Strick promises reduced spending, tax cuts for Naperville
Ahead of the April 4 election for Naperville City Council, Republican Mike Strick has taken to social media to rally the troops around his key campaign promises to cut taxes and reduce government spending.
In two separate Facebook posts on March 15, the candidate recognized a small group of campaign volunteers, as well as his personal trip to a local senior citizens center to encourage elderly voters.
Strick, a self-identified small-business owner who favors term limits, has based his campaign on traditional Republican policies, like cutting taxes and reducing government spending.
Last year, he waged an unsuccessful campaign to unseat Democrat Mike Madigan, the Illinois House of Representative’s speaker for three decades, on a similar “lean, mean” platform, as well as calling for term limits for elected officials.
“It’s time to end the reign of King Madigan!” Strick wrote on his campaign website, nomoremadigan.com. “It’s time to usher in a new era for Illinois and clean up the mess in Springfield.”
Now, as a city council candidate, his attentions have turned closer to his home base of Naperville, with the same campaign themes.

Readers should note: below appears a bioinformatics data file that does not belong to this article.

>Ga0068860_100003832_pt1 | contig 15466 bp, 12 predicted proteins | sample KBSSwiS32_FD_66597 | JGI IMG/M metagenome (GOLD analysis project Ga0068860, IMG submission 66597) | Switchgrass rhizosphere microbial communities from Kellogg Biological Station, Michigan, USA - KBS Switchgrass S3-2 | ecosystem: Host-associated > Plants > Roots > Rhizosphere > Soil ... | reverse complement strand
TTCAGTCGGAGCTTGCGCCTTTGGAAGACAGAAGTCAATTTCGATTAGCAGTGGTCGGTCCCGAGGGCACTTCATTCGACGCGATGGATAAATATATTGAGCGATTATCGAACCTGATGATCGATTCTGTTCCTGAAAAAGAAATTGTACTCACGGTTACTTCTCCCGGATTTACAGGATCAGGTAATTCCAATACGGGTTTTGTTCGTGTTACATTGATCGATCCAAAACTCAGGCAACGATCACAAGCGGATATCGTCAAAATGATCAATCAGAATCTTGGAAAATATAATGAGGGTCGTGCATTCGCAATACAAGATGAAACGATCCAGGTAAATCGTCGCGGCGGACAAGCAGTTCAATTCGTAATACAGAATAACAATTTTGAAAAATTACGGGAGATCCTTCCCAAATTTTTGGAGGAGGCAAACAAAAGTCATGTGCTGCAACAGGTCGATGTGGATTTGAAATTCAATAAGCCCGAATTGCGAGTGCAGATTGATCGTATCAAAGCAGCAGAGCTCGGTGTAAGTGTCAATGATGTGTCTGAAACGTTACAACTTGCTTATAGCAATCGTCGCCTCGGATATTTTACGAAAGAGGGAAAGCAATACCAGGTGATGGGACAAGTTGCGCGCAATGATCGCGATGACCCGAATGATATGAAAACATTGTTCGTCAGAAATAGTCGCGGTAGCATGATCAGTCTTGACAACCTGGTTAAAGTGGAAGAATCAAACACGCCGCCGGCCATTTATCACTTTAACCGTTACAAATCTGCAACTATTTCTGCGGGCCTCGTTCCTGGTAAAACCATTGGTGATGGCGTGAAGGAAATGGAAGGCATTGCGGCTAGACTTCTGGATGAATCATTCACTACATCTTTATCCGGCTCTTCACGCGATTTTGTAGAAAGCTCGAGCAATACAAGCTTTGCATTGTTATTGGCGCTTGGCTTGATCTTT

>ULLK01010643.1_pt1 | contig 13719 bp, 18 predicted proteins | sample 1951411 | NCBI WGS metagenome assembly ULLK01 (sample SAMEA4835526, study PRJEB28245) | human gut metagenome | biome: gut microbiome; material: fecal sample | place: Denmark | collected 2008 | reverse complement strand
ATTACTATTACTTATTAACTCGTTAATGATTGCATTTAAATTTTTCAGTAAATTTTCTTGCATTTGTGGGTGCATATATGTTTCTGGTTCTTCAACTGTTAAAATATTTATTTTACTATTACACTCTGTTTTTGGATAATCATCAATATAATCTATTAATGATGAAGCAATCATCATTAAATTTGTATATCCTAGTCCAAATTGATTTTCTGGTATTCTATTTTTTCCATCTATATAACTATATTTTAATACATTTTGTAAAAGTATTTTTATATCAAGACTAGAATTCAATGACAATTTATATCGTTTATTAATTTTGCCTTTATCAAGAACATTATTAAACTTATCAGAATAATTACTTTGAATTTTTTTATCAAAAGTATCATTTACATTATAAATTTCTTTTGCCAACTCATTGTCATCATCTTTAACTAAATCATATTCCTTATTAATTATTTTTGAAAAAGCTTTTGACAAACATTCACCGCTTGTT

Last year, Strick identified cronyism as one of the dangers of having Madigan and others hold office for decades.
In an article in the DuPage Policy Journal, he is quoted as characterizing the appointment of Illinois’ Auditor General Frank Mautino as cronyism.
“A good example of that is the Frank Mautino situation,” Strick said. “He was [House Speaker] Michael Madigan’s right hand man for 21 years and, lo and behold, he gets a job which pays $152,000 a year for the next 10 years. Something has got to change.”
A larger issue tackled by Strick’s campaign is the state budget and the potential impact of a proposed budget compromise reached between the Democrat-controlled state legislature and Republican Gov. Bruce Rauner, a former executive with two private equity and investment firms.
Although the measure was ultimately shelved, it highlighted issues Strick has made a part of his campaign themes, including alleged waste.
In the DuPage Policy Journal, Strick said “corruption and mismanagement” helped get the state in its current deficit spending position. He cited the fragmented nature of state government as a culprit.
“Illinois has the most units of governments in the nation and each one of those small groups of government entities, whether it is a sanitary department all the way to the Secretary of State … are being implicated," Strick said. "If we can reduce the size of all these different facets of government, even by 10 percent, I think it would be a big saving to the citizens of Illinois.”
Drawing on his business background, Strick described his approach to the state budget in terms of a sales position he once held.
“When you are in sales, people are given a budget," Strick said in an interview with the DuPage Policy Journal. "If they don’t use that budget that year, you know what happens to that money? They lose it. If they have the money, they want to spend it. If they don’t spend it, they lose it. So why don’t we, as common sense people in Illinois, look at that problem.”
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